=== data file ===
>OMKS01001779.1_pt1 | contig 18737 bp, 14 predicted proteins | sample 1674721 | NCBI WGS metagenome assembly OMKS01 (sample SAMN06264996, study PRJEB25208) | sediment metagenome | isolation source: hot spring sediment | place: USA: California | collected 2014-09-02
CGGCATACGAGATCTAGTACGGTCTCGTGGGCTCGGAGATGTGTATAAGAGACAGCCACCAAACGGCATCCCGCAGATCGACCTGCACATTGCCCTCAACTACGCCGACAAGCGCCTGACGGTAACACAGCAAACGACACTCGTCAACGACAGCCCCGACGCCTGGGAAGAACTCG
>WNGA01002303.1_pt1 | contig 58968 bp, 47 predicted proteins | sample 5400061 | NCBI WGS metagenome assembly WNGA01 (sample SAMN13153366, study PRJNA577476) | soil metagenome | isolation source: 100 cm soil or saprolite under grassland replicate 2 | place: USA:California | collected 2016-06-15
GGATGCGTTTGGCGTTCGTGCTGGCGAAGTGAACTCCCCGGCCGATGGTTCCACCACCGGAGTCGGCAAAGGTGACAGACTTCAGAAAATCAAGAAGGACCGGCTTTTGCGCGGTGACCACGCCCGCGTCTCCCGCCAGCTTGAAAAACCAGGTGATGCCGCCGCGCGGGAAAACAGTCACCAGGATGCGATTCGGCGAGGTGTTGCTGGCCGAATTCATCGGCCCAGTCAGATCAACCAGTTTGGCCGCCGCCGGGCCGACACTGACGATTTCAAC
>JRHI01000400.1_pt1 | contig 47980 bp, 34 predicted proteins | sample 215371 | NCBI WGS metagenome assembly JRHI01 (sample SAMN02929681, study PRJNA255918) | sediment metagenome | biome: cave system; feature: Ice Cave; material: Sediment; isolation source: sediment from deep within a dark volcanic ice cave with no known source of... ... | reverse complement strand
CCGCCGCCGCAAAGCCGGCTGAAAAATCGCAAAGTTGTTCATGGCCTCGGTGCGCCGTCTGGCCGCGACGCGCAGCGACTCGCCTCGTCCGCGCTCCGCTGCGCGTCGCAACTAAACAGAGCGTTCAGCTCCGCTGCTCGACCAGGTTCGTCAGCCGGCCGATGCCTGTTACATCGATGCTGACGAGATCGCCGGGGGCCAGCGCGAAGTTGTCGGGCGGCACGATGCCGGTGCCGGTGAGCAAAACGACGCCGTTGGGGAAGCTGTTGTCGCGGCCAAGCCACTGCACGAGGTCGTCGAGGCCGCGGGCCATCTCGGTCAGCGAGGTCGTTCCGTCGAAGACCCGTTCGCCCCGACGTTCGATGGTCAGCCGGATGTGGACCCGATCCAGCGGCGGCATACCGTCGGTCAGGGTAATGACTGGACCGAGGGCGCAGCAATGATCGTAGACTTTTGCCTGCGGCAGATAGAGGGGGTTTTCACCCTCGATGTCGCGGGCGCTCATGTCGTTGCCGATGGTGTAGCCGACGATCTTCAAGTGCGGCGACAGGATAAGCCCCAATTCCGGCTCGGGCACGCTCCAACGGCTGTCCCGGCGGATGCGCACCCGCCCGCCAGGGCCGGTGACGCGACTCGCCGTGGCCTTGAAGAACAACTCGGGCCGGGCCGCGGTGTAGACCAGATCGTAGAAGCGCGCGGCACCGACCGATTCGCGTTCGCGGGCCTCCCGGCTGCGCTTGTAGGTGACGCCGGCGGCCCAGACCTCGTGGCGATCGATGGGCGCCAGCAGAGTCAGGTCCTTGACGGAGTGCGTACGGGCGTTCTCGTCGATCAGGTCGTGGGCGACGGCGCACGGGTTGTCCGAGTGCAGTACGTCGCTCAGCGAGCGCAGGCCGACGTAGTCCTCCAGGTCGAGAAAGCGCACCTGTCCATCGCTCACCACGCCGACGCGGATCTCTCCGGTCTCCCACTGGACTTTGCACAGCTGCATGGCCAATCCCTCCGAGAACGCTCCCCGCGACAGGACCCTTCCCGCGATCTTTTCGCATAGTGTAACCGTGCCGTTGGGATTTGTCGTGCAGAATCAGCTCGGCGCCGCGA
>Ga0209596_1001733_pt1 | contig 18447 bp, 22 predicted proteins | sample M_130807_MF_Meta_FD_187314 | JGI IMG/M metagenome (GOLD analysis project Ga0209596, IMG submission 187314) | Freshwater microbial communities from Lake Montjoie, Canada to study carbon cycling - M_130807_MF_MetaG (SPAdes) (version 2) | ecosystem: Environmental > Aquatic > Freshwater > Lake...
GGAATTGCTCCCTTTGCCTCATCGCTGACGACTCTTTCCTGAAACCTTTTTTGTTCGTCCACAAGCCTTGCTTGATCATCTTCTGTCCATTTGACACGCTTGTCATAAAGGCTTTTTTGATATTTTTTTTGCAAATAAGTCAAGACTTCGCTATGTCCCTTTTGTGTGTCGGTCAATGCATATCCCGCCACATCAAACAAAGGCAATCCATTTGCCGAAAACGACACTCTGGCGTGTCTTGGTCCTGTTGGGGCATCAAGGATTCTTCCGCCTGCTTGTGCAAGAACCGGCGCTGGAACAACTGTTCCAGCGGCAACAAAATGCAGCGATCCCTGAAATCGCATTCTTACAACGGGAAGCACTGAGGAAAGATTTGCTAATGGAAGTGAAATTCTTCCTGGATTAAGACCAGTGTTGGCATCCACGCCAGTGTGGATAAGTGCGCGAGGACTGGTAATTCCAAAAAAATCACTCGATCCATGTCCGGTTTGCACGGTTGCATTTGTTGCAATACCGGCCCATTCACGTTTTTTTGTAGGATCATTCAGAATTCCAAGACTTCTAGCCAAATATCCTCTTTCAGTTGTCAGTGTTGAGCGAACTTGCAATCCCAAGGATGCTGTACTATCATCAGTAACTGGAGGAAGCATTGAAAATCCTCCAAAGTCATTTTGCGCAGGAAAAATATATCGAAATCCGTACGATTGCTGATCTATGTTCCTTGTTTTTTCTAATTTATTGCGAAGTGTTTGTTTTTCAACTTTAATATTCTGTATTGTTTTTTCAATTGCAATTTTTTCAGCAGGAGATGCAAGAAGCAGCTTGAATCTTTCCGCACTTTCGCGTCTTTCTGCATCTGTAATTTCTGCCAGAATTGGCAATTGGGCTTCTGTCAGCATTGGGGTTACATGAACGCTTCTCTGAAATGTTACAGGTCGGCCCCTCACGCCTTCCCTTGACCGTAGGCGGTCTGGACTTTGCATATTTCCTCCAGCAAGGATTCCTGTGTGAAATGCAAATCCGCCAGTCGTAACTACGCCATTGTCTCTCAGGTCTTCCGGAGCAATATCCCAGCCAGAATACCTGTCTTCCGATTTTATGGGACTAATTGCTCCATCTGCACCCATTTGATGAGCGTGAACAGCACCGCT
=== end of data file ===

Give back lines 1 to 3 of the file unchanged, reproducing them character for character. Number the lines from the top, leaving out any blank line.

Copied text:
>OMKS01001779.1_pt1 | contig 18737 bp, 14 predicted proteins | sample 1674721 | NCBI WGS metagenome assembly OMKS01 (sample SAMN06264996, study PRJEB25208) | sediment metagenome | isolation source: hot spring sediment | place: USA: California | collected 2014-09-02
CGGCATACGAGATCTAGTACGGTCTCGTGGGCTCGGAGATGTGTATAAGAGACAGCCACCAAACGGCATCCCGCAGATCGACCTGCACATTGCCCTCAACTACGCCGACAAGCGCCTGACGGTAACACAGCAAACGACACTCGTCAACGACAGCCCCGACGCCTGGGAAGAACTCG
>WNGA01002303.1_pt1 | contig 58968 bp, 47 predicted proteins | sample 5400061 | NCBI WGS metagenome assembly WNGA01 (sample SAMN13153366, study PRJNA577476) | soil metagenome | isolation source: 100 cm soil or saprolite under grassland replicate 2 | place: USA:California | collected 2016-06-15